That kind of thing.

The bear, he’s gone with me everywhere in this life. Is he Fate? Chaos? Or just a lost bear, dragged here to keep me company, to fit inside my head, my stories? Maybe, in the beginning, his whole existence was so I’d never heed, or even find, the piece of sign fallen long ago into the tall grass, disintegrated. The part of the sign that said “Don’t”.

In any case, story contrivance or accident, he’s here and real as teeth now.

Late, Again

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Welcome back to the tightness in the chest, the almost-frantic voice demanding, Hurry, from between clenched teeth. Hurry means wrong again, means miscalculations in the intricate morning mix, ingredients that must be layered in particular order, precisely measured, a cake that never rises, a dance the whole household knows and nobody greets with joy. Hurry means measured wrong again, one shower too long, or shampoo in somebody’s eye, lunch boxes left on yesterday’s bus or we’re out of bread. Again. No one can find a pen for the permission slips that appeared in the night and so they pile up, years of field trips, from zoos to Shakespeare festivals, signed in crayon or eyeliner or not at all. But there are shoes on every single foot and each delivered to its proper place to spend the day. By the time you reach the office, someone should be there to greet you with a medal, a fanfare, at the very least a gold star and a mug of coffee, crowds applauding all you’ve achieved before 8 a.m., followed by space inside a quiet room with a soft chair where time stops sprinting towards the finish line. This room is yours for as long as you need to breathe, to settle your racing heart, a room where absolutely nobody ever says You’re Late.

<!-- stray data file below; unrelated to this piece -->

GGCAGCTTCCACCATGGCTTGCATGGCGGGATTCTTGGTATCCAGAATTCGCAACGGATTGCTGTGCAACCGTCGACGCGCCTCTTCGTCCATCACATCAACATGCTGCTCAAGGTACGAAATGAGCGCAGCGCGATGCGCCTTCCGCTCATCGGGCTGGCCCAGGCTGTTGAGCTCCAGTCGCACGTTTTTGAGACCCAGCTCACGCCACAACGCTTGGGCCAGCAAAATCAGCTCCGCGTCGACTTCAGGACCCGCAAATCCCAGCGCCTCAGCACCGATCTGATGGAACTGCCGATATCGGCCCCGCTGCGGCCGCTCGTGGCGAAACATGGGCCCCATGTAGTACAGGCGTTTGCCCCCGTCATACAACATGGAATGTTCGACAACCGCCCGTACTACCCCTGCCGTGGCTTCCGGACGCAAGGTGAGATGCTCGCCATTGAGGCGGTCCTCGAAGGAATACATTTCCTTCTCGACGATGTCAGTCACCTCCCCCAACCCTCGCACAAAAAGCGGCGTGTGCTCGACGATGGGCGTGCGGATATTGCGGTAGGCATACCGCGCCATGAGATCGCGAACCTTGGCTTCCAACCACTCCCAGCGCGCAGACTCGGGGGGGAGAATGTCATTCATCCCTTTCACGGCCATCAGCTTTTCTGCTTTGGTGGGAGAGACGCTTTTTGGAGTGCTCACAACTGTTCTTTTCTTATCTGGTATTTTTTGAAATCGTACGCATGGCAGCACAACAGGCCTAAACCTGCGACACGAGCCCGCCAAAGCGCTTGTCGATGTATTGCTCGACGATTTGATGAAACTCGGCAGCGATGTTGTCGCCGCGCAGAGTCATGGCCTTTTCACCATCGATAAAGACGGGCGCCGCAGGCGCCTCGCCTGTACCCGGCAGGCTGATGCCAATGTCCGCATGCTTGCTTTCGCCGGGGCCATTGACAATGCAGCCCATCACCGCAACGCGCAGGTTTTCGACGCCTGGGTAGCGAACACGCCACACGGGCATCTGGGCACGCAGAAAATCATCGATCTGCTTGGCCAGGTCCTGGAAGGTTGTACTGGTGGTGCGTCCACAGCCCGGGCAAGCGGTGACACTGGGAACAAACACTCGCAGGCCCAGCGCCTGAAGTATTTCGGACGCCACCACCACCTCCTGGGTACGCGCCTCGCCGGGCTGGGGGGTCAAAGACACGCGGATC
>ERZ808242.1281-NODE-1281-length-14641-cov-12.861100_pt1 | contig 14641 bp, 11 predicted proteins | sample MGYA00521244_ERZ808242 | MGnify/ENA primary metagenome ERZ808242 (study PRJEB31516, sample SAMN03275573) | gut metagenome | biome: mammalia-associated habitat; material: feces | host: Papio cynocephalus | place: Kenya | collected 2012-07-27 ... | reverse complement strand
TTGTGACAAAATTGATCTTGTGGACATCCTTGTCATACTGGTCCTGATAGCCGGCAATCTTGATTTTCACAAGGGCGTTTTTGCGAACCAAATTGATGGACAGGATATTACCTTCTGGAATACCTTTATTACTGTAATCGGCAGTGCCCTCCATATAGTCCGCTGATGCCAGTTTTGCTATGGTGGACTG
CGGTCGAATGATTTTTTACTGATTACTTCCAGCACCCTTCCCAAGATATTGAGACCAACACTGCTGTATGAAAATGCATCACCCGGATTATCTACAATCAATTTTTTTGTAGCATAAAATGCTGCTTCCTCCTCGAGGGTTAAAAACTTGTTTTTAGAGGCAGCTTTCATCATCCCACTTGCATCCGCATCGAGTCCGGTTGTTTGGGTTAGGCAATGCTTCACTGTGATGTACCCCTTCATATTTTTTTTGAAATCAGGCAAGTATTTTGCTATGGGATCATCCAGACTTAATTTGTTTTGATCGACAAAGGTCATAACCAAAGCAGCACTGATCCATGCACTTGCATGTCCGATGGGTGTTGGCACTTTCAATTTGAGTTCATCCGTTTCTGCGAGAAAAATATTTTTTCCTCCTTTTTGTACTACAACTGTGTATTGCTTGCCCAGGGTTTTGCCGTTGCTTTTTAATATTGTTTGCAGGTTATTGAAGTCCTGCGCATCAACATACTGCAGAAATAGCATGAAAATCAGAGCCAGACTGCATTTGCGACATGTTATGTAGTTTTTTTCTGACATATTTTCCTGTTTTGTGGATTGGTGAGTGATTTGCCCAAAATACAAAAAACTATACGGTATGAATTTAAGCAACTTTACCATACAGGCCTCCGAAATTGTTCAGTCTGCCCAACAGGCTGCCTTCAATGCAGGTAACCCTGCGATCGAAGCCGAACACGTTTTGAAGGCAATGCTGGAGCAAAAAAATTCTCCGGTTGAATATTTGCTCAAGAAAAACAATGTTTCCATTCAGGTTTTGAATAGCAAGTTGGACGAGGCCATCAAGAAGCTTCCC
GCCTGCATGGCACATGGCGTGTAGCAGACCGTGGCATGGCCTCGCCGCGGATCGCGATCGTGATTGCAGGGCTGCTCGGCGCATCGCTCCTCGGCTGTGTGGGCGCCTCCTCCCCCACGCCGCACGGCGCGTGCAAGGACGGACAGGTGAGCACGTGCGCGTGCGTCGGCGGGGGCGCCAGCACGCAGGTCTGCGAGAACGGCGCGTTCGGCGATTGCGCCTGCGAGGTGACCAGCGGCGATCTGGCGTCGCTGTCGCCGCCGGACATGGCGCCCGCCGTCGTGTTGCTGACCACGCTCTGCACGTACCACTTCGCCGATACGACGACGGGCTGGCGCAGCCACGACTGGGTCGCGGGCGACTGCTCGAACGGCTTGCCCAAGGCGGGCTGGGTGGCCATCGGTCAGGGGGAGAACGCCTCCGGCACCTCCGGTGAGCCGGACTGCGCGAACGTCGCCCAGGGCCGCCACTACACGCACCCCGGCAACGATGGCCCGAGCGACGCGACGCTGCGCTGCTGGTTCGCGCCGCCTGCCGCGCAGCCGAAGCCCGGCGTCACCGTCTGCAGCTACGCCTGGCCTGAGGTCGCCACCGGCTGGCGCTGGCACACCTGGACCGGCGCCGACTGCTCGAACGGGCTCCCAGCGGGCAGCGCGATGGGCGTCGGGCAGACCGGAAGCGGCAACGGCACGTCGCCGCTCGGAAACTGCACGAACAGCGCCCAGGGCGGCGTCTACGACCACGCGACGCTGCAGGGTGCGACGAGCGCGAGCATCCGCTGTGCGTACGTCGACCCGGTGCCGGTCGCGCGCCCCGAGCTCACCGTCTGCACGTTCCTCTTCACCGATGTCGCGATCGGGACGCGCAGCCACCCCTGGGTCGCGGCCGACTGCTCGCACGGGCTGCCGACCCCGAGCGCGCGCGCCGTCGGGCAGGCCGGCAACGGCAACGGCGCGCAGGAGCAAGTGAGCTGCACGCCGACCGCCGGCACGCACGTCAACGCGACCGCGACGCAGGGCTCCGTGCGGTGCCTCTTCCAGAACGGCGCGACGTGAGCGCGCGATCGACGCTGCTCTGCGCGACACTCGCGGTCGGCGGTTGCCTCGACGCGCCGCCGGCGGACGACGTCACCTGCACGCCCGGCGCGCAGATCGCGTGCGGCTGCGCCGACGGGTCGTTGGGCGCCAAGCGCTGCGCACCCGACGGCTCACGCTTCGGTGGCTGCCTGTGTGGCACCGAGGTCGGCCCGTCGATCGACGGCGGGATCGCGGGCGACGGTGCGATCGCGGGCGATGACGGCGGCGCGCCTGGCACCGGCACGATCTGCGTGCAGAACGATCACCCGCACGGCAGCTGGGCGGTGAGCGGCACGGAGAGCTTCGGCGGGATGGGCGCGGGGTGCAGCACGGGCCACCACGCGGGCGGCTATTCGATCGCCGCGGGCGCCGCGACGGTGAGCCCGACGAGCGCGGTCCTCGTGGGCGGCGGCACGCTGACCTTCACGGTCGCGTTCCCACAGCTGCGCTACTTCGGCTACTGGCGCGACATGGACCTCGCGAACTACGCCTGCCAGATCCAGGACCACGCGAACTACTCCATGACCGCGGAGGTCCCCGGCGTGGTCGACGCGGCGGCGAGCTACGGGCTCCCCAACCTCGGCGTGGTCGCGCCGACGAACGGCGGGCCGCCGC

Again.

The Moon’s Report

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She writes:
You asked about humans.They are easy to describe, since I see everything in my light—with some small help from the Sun. I’ve watched and I know. I can tell You all about humans. As You hoped, they are very wise.

 
But, really, how could they not be filled with wisdom? You handed them understanding on a silver moonlit platter. Honestly, not that it’s my place to criticize, but their world is a little too obvious. Look at the hints You gave—on their round home, with their round heads and round babies, they couldn’t possibly miss the point. Then, all those wheels and spirals everywhere—seashells, seasons, nests, rings buried in tree trunks. And besides that, all the going and returning—tides, of course, but flowers, blizzards, leaves…oh, the list goes on and on.

 
How lovely it is for them, how clear. My advice: It would have been more interesting to give them a challenge, or at least a tiny puzzle. A static world, or one where all movement was linear. It would have given them something to figure out, instead of surrounding them with answers.

 
Look how they dance, how they gather together for births and weddings and deaths, living their circled lives on their round planet, calm and joyful, with so much evidence to show them the difference between finished and unfinished.

The Novel Bunch

aka: The Happy Bookers

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I came to where you were living, up a stair. There was no one there.--John Ashberry, "The New Higher"